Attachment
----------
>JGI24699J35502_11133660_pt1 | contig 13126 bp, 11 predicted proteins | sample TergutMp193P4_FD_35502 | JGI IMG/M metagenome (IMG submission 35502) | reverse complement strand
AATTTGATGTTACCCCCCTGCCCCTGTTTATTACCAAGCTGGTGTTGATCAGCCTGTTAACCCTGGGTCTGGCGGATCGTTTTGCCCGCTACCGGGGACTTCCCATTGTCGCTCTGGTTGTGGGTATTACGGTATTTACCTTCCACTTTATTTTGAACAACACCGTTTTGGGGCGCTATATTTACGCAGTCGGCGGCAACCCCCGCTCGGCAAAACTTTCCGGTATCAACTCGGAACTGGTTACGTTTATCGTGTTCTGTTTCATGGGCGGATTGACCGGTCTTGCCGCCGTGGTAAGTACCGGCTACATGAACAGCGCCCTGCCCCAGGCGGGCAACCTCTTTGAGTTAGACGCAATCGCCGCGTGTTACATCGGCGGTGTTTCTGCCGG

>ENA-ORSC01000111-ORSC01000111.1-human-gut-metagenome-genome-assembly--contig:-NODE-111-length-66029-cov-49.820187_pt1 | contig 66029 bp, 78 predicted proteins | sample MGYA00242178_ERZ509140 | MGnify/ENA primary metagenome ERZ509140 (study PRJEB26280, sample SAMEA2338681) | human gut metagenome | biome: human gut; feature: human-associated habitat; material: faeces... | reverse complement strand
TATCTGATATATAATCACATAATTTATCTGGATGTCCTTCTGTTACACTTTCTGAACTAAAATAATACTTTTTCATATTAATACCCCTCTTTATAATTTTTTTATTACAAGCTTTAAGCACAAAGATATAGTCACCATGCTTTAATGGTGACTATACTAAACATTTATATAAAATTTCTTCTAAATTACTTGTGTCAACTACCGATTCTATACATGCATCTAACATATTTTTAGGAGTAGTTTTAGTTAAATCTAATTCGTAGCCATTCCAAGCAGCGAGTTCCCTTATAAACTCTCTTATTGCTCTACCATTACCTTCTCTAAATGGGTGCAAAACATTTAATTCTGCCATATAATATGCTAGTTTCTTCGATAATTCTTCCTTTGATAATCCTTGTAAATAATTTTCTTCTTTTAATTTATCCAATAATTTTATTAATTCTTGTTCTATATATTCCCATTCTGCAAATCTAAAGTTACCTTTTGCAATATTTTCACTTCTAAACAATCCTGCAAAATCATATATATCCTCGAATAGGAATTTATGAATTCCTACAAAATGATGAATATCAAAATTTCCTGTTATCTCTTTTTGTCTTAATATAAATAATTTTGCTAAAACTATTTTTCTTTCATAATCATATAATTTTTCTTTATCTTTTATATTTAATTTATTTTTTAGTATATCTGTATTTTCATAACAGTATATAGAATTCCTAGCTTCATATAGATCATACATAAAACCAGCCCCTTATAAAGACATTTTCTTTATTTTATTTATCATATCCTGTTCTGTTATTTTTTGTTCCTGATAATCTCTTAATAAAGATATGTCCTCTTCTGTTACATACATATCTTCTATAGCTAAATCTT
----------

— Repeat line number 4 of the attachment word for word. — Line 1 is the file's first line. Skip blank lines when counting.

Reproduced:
TATCTGATATATAATCACATAATTTATCTGGATGTCCTTCTGTTACACTTTCTGAACTAAAATAATACTTTTTCATATTAATACCCCTCTTTATAATTTTTTTATTACAAGCTTTAAGCACAAAGATATAGTCACCATGCTTTAATGGTGACTATACTAAACATTTATATAAAATTTCTTCTAAATTACTTGTGTCAACTACCGATTCTATACATGCATCTAACATATTTTTAGGAGTAGTTTTAGTTAAATCTAATTCGTAGCCATTCCAAGCAGCGAGTTCCCTTATAAACTCTCTTATTGCTCTACCATTACCTTCTCTAAATGGGTGCAAAACATTTAATTCTGCCATATAATATGCTAGTTTCTTCGATAATTCTTCCTTTGATAATCCTTGTAAATAATTTTCTTCTTTTAATTTATCCAATAATTTTATTAATTCTTGTTCTATATATTCCCATTCTGCAAATCTAAAGTTACCTTTTGCAATATTTTCACTTCTAAACAATCCTGCAAAATCATATATATCCTCGAATAGGAATTTATGAATTCCTACAAAATGATGAATATCAAAATTTCCTGTTATCTCTTTTTGTCTTAATATAAATAATTTTGCTAAAACTATTTTTCTTTCATAATCATATAATTTTTCTTTATCTTTTATATTTAATTTATTTTTTAGTATATCTGTATTTTCATAACAGTATATAGAATTCCTAGCTTCATATAGATCATACATAAAACCAGCCCCTTATAAAGACATTTTCTTTATTTTATTTATCATATCCTGTTCTGTTATTTTTTGTTCCTGATAATCTCTTAATAAAGATATGTCCTCTTCTGTTACATACATATCTTCTATAGCTAAATCTT